OKC National Memorial & Museum Offers Resources for Teachers To Discuss Capitol Attack

Thursday, January 7th 2021, 7:38 pm

TULSA, Okla. -

Across the state, some teachers are navigating conversations with their students about the attack on the US Capitol in Washington D.C. Wednesday.

The Oklahoma City National Memorial and Museum is offering guidance to teachers. 

"If we sit silent, we're guilty,” Executive Director Kari Watkins said.  

The Oklahoma City National Memorial and Museum said it considers what happened yesterday to be an "insurrection" and "domestic terrorism." 

"They're strong words. Both of them are strong words. But that goes back to our Better Conversations. We've got to start using strong words. We've got to start talking the truth. Because we've danced around things for years,” Watkins said.  

As part of the "Better Conversations" program launched last year, museum leaders suggest teachers remind their students that they: 

- Are in a safe place 

- Encourage them to have Better Conversations in a respectable manner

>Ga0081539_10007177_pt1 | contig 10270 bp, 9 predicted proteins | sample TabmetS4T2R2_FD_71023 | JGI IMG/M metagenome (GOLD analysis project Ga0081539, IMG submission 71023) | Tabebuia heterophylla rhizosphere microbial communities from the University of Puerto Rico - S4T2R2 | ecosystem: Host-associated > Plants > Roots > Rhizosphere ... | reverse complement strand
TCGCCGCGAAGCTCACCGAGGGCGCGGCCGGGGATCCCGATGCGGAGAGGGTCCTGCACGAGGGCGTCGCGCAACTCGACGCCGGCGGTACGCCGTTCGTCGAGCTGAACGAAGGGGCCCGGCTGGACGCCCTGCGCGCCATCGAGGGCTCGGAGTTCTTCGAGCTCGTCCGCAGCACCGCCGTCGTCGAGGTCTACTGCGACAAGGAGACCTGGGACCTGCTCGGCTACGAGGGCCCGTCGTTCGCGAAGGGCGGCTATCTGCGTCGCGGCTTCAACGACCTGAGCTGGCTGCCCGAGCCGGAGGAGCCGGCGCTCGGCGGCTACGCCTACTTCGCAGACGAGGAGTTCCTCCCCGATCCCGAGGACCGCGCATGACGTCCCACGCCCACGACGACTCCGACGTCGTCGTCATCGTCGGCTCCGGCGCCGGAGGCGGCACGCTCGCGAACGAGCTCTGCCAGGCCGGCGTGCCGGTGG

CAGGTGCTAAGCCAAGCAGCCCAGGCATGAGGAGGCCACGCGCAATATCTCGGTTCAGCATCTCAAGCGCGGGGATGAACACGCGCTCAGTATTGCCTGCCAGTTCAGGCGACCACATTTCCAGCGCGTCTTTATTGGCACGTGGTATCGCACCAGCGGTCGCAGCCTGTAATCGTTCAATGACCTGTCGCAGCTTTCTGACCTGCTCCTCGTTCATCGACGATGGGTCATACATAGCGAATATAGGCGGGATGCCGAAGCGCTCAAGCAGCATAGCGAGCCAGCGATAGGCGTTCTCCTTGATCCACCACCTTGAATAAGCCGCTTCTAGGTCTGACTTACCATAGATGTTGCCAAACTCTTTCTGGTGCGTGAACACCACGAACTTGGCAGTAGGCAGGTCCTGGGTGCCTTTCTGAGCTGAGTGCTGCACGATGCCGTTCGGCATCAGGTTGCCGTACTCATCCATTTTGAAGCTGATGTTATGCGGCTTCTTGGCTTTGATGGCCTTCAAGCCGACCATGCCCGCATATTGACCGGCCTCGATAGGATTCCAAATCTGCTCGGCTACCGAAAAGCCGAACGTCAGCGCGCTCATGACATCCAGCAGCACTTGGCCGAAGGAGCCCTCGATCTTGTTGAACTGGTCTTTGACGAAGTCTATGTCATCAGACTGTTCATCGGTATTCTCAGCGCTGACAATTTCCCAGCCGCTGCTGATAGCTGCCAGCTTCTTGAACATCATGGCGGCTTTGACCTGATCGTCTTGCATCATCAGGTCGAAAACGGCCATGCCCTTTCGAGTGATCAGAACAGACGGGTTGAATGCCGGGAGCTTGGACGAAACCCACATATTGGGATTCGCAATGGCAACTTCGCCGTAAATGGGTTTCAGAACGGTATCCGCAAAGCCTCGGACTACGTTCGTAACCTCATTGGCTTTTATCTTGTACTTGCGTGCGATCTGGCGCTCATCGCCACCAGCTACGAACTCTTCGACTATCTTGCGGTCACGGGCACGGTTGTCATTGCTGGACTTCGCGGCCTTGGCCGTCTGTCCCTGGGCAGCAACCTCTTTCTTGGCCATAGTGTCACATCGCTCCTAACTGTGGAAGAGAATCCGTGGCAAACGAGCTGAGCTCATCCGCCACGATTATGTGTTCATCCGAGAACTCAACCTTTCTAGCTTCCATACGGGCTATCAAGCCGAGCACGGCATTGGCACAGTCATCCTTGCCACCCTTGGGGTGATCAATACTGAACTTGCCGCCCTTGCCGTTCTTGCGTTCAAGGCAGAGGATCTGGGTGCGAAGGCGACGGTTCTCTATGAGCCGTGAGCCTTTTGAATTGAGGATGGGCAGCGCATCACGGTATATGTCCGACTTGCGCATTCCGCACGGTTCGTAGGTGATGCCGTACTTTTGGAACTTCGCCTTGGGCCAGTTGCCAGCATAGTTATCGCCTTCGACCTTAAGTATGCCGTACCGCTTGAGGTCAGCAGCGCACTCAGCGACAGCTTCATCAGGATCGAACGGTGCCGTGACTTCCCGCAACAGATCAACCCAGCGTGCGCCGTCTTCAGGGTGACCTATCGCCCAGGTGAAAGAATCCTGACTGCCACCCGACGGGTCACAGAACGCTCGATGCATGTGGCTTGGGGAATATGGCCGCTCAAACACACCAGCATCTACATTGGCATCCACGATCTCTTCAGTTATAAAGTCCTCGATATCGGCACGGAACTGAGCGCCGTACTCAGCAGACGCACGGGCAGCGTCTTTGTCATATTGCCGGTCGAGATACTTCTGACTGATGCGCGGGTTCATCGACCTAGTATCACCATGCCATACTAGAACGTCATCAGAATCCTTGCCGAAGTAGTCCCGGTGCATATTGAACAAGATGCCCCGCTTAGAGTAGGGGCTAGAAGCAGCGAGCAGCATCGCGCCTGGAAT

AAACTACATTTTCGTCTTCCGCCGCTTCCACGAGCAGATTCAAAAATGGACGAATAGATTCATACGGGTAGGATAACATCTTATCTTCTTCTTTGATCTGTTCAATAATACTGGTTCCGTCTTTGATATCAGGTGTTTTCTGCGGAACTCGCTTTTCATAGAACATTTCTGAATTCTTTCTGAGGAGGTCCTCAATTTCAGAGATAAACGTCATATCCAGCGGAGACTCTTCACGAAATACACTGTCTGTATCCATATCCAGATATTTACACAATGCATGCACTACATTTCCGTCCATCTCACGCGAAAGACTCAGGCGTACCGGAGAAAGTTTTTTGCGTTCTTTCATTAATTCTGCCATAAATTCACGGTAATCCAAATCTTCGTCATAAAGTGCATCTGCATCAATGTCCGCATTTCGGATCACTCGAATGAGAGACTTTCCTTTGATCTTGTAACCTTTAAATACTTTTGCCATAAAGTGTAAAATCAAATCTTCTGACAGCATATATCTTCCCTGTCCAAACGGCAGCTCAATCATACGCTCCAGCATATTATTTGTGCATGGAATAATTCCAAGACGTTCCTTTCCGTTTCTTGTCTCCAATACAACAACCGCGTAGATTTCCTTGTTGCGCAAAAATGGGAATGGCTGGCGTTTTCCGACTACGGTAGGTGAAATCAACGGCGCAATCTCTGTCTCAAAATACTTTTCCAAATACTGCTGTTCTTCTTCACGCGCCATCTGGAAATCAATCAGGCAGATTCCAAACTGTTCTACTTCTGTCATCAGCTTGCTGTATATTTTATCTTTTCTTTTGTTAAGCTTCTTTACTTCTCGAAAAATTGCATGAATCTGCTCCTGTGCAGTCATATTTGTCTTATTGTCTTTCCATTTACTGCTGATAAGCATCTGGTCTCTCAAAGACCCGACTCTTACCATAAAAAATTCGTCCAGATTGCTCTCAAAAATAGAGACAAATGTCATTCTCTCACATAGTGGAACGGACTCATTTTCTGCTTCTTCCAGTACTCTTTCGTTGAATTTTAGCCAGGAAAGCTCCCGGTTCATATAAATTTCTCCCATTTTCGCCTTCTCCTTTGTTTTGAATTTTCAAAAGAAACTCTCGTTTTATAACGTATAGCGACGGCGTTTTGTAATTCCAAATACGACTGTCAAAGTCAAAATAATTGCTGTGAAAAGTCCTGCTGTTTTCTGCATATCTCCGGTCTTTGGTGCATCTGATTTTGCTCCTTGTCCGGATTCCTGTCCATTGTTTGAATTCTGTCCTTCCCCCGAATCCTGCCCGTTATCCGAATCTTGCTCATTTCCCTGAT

- Create boundaries in the classroom and encourage them to listen first, speak second, but offer their honest opinions 

Monroe Demonstration Academy teacher Chris Bigby said he carved out time in his lessons Thursday for students to watch a news clip, then discuss and write about their thoughts.  

"I just served as a facilitator, you know, setting up the conversation that we're going to be respectful and observe everybody's opinions, even if we do not agree,” Bigby said.  

Watkins said the Memorial and Museum's mission statement stands the test of time and is still just as relevant today as when family, survivors, first responders and others in the community wrote it.

It reads in part, “we can never stop instilling an understanding of the senselessness of violence, especially as a means of effecting government change. We must always convey the imperative to reject violence." 

The memorial and museum also lists discussion questions for classrooms. You can find the resources here.  

Tulsa Public Schools are also hearing from their superintendent who, in a message said right now educators “owe it to our children to be the role models they need and deserve."